Chile's government expects to surpass project target amid strong private sector interest

Company News

by Peter Milios

The Salar de Atacama in Chile contains some of the world's highest known concentrations of lithium and potassium. 

Chile's government has reported strong interest from private firms in lithium projects, indicating that it may surpass its goal of initiating three to four new projects by the end of 2026.

The government received 88 proposals from 54 companies and groups, according to a presentation by Mining Minister Aurora Williams on Tuesday. Nearly 60 of these firms are based in Chile, with the rest hailing from Canada (11), Australia (four), the United States (three), and China (two). The identities of these companies were not disclosed.

Finance Minister Mario Marcel commented, “The results of this process far exceed our expectations and open up opportunities for exploring lithium in previously unconsidered areas.” Marcel also emphasized that the government's approach to boosting production is not a move towards nationalization, contrary to some concerns.

This wave of interest comes despite a recent slowdown in electric vehicle (EV) demand, which has affected lithium prices. Chile, home to the world’s largest reserves of this crucial battery metal, is betting on investors' confidence in the long-term growth of EV demand, as the US and Europe seek to reduce their reliance on China for global supply chains.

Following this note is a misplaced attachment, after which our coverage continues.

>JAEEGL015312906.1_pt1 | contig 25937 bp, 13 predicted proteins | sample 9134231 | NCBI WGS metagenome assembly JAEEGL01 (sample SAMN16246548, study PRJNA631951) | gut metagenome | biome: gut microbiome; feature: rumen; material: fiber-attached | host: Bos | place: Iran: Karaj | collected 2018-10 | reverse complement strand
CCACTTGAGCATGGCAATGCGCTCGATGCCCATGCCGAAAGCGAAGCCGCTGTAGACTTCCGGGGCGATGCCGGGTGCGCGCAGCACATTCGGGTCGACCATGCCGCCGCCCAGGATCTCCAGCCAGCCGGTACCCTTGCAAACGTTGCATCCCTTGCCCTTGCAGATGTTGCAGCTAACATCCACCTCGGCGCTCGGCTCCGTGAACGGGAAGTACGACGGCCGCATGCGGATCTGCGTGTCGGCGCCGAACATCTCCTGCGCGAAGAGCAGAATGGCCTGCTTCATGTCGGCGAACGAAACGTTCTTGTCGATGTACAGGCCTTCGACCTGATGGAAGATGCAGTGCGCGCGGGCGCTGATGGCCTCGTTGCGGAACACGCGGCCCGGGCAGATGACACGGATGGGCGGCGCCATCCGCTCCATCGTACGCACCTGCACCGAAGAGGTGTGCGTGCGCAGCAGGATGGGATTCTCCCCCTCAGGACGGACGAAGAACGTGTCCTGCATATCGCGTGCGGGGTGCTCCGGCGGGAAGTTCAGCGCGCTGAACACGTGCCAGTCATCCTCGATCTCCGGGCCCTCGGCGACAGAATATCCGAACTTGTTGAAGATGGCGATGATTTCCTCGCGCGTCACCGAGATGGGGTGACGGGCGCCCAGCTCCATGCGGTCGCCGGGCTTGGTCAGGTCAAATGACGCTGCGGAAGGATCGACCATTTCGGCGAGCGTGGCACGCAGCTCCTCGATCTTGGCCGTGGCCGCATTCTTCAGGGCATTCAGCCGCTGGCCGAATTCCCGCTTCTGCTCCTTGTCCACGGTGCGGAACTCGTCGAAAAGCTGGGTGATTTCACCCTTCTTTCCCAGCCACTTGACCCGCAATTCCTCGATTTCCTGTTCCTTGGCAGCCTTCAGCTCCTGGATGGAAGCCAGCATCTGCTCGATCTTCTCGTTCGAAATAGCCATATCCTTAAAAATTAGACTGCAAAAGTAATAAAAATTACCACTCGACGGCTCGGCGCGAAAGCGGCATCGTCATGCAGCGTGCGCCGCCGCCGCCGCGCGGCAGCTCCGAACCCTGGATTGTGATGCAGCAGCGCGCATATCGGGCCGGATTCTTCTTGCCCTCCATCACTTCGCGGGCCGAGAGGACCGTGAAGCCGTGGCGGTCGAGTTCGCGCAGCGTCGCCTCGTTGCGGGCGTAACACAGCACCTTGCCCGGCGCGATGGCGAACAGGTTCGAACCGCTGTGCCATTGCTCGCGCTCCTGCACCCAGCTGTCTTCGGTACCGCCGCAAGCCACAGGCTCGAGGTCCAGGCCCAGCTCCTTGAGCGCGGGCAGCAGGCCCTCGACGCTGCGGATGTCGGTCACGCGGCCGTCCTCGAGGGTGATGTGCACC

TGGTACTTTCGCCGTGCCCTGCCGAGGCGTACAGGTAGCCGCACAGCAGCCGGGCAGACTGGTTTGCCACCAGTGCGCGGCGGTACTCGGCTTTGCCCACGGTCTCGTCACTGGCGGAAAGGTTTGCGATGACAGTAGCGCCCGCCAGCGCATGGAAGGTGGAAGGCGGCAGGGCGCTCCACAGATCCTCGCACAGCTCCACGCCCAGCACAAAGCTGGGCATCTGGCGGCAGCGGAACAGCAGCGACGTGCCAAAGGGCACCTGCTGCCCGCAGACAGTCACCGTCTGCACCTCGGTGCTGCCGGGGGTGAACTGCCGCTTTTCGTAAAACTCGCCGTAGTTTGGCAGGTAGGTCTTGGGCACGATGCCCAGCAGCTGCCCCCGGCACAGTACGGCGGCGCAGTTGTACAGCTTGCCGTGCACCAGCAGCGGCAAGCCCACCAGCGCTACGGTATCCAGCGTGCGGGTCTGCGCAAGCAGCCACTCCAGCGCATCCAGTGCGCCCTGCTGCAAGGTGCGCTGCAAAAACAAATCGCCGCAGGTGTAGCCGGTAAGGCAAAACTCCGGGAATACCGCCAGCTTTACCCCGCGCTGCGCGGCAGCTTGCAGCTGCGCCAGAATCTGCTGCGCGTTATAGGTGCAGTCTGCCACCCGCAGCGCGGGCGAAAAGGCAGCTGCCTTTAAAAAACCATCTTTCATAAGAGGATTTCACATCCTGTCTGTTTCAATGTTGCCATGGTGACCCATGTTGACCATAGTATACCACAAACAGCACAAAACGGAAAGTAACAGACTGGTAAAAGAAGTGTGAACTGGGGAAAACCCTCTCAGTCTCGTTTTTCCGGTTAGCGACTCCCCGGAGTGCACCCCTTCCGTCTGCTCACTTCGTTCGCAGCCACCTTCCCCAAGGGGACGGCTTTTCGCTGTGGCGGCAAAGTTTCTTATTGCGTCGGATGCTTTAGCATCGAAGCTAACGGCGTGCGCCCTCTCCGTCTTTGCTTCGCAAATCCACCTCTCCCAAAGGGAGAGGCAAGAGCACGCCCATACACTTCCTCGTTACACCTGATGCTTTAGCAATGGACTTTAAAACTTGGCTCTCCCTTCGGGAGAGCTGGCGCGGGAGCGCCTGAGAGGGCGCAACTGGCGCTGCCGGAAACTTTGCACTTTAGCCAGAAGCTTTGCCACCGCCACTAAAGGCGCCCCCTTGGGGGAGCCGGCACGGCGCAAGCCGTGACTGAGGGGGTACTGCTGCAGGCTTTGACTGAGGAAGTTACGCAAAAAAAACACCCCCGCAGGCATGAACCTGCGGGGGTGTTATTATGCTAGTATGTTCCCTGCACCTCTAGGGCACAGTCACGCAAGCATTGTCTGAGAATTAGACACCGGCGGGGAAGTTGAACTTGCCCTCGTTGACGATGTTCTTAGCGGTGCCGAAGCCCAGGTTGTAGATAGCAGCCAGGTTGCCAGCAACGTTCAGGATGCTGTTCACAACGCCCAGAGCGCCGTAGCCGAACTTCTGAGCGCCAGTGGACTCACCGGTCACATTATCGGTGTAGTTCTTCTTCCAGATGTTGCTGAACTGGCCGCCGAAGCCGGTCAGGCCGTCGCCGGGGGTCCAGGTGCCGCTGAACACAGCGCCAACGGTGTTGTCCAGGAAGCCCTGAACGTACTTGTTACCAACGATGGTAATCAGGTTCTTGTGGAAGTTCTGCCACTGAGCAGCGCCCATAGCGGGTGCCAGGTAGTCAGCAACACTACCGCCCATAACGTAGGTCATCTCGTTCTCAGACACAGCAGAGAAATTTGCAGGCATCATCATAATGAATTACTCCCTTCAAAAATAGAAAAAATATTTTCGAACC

Around 60% of the proposed projects are located in 16 salt flats, with over 80% of these proposals incorporating direct lithium extraction technology, which uses less water.

The next steps involve authorities selecting areas for indigenous consultations before determining the mechanisms for awarding contracts. This is part of President Gabriel Boric’s broader strategy to counteract Chile’s diminishing share of the global lithium market, currently confined to two operations in a single salt flat.

The government's strategy divides future projects into three categories. Two salt flats are designated as strategic, meaning future contracts will be under state control. In another two, state-owned companies will have the flexibility to negotiate terms with private partners. In the third category, companies will be able to manage projects independently or in partnership.

Peter Milios

Peter Milios is a recent graduate from the University of Technology - majoring in Finance and Accounting. Peter is currently working under equity research analyst Di Brookman for Corporate Connect Research.

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